Nuxoll, Elizabeth M. “The Bank of North America and Robert Morris’s Management of the Nation’s First Fiscal Crisis.” Business and Economic History, vol. 13, 1984, pp. 159–70. JSTOR,

The Debt Problem: 1781 to 2014

The Wartime Adventures of Lt. James Moody

Lawrence Marr Jr. and John Moody

Conn, Kevin A. “Contingencies, Capture, and Spectacular Getaway: The Imprisonment and Escape of James Moody” Journal of the American Revolution, Nov. 24, 2020.

Continental Congress Amendment to Report on Thomas Edison:

Free eBooks
(from unless noted)

Journals of the Continental Congress, Vol 21, Washington: Gov’t Printing Office, 1912. 

Moody, James Narrative of the Exertions and Sufferings of Lieut. James Moody, in Cause of Government Since the Year 1776, New York, Privately Printed, 1865 (original, London, 1782).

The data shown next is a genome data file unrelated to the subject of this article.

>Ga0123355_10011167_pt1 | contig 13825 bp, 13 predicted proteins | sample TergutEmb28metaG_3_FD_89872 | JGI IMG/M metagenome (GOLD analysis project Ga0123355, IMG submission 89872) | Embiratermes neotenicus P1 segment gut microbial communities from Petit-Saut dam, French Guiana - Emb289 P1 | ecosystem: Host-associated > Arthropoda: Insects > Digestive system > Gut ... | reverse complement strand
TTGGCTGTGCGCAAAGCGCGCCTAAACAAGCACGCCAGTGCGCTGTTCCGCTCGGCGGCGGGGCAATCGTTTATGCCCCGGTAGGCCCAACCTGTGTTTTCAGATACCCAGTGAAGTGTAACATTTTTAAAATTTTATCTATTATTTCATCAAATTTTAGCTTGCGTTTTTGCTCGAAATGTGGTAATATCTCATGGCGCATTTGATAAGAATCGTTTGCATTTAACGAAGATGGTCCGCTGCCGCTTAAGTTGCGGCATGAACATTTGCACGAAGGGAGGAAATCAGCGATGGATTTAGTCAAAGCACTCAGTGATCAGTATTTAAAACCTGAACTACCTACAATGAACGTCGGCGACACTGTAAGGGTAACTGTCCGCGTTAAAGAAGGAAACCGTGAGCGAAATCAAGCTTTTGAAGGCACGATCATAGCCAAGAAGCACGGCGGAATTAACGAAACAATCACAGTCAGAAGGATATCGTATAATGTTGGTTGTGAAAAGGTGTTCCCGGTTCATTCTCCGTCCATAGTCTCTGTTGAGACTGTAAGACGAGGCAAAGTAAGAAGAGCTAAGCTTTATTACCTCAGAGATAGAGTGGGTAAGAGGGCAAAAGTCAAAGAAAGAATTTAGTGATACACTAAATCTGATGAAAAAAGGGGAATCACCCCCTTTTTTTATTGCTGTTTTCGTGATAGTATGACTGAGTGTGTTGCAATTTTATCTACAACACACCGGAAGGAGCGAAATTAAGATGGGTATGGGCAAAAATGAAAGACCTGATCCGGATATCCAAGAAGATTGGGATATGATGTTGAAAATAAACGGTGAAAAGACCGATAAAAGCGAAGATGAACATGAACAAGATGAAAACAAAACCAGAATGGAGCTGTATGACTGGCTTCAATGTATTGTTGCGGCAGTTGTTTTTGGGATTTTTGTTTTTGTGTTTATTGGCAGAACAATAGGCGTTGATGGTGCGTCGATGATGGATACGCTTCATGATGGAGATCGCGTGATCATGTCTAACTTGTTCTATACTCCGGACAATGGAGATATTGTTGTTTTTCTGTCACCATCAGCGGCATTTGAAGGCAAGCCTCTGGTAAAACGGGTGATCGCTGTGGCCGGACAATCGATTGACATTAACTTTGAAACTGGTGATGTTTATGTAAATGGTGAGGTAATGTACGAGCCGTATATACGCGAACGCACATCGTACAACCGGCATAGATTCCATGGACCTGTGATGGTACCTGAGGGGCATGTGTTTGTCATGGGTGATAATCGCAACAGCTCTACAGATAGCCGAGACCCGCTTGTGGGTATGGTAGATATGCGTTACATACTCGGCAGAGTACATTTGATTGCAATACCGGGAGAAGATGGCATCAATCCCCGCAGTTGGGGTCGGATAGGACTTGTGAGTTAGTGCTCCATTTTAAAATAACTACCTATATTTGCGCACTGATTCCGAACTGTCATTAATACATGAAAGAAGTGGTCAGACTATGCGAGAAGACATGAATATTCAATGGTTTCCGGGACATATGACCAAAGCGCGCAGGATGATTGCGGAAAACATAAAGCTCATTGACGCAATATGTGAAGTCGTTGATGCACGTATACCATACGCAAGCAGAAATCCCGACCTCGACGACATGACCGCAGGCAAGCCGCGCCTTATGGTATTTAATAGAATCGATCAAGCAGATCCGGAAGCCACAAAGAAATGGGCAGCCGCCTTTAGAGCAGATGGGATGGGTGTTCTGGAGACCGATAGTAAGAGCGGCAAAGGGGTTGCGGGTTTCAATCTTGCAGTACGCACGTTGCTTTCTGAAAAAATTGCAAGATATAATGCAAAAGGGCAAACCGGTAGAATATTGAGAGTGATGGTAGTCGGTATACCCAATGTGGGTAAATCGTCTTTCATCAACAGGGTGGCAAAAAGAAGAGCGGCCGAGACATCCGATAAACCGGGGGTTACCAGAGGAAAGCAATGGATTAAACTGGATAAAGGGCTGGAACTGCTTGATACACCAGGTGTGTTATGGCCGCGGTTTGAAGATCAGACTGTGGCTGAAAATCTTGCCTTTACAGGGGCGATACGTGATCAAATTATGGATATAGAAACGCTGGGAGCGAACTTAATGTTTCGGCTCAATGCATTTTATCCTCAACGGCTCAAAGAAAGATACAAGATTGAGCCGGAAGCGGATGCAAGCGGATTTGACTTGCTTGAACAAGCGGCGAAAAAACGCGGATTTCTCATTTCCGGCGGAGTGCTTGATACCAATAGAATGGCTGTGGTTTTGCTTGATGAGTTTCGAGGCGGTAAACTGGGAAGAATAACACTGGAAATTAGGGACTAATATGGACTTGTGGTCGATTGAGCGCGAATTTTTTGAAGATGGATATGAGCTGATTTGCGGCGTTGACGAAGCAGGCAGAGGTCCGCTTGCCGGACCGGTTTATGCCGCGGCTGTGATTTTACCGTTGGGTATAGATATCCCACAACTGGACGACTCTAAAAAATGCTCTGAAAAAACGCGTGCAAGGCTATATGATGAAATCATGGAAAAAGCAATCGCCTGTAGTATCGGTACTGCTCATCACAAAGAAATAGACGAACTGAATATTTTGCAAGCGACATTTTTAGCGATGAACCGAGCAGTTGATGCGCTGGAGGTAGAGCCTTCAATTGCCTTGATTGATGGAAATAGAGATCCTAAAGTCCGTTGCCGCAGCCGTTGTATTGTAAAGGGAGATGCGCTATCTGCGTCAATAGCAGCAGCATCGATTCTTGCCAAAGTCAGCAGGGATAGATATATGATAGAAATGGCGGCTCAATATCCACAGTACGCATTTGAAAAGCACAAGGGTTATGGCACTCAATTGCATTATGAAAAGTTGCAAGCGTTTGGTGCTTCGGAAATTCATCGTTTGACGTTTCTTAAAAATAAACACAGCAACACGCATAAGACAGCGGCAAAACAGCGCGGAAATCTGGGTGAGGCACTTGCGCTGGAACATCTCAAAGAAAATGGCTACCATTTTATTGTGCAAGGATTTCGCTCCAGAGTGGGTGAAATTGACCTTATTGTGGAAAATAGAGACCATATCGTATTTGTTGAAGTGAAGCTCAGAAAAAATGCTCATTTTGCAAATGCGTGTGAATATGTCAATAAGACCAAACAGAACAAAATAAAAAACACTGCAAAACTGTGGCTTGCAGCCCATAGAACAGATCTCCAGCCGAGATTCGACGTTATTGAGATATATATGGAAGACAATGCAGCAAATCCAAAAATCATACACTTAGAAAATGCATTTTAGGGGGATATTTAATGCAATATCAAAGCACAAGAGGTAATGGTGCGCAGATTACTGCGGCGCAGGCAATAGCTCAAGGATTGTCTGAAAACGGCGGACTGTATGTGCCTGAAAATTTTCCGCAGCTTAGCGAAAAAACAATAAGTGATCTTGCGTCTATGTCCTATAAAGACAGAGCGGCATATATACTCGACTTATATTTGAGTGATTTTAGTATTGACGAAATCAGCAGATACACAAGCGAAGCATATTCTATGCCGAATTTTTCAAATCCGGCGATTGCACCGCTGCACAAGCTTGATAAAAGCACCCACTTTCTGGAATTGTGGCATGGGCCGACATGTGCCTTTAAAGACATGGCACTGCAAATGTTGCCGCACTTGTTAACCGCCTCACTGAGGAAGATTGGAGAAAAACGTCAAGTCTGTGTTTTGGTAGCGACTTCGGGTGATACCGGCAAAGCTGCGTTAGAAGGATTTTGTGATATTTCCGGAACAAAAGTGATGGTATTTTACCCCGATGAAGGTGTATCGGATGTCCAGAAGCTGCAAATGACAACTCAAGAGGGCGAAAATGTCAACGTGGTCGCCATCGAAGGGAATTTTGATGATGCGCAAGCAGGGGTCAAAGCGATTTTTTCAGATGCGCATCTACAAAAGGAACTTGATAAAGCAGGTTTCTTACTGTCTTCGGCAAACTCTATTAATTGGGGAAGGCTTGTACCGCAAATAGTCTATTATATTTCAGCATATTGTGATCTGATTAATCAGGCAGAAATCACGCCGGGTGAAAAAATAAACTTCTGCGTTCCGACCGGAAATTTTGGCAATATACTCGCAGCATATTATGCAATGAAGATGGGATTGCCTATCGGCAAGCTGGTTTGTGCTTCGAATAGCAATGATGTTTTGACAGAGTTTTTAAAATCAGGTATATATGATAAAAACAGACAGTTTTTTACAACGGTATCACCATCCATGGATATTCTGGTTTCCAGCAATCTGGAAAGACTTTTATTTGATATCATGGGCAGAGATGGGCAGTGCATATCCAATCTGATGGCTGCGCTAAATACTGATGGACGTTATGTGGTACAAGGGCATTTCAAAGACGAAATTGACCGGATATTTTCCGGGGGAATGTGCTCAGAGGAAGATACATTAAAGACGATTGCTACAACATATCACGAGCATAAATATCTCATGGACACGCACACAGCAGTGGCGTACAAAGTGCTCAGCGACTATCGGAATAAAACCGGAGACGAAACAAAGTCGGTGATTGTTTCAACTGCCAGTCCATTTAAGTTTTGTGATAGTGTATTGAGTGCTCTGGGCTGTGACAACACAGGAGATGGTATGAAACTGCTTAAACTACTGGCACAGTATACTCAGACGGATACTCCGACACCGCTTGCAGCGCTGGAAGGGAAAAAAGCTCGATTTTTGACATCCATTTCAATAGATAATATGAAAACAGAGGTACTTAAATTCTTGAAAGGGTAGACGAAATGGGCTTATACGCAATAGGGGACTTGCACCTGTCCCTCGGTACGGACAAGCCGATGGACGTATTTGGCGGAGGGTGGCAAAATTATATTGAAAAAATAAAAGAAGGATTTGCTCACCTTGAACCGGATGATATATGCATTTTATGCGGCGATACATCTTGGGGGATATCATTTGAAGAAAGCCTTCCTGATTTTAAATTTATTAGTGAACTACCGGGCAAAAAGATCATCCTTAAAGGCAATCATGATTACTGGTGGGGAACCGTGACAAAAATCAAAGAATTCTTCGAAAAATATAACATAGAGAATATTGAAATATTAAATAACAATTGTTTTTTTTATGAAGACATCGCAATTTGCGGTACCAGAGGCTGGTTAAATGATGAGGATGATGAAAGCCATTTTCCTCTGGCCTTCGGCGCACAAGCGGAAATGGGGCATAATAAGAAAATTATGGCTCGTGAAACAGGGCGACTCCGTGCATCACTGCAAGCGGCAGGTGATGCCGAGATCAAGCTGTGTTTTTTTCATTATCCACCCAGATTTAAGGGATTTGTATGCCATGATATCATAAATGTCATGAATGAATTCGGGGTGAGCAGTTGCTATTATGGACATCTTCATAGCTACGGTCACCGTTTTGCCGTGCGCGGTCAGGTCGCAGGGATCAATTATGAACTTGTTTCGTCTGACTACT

Books Worth Buying
(links to unless otherwise noted)*

Dangerfield, George Chancellor Robert R. Livingston of New York, 1746-1813, Harcourt, Brace, and Co. 1960 (borrow on

Fleming, Thomas The Perils of Peace: America's Struggle for Survival After Yorktown, Harper Collins, 2007.  

Fowler, William H. Jr. American Crisis: George Washington and the Dangerous Two Years after Yorktown, 1781-1783, Walker & Co. 2011. 

Glickstein, Don After Yorktown: The Final Struggle for American Independence, Westholme Publishing, 2015. 

Mattern, David B. Benjamin Lincoln and the American Revolution, Univ. of S.C. Press, 1995 (borrow on 

Rappleye, Charles Robert Morris: Financier of the American Revolution, Simon & Schuster, 2010. 

* As an Amazon Associate I earn from qualifying purchases.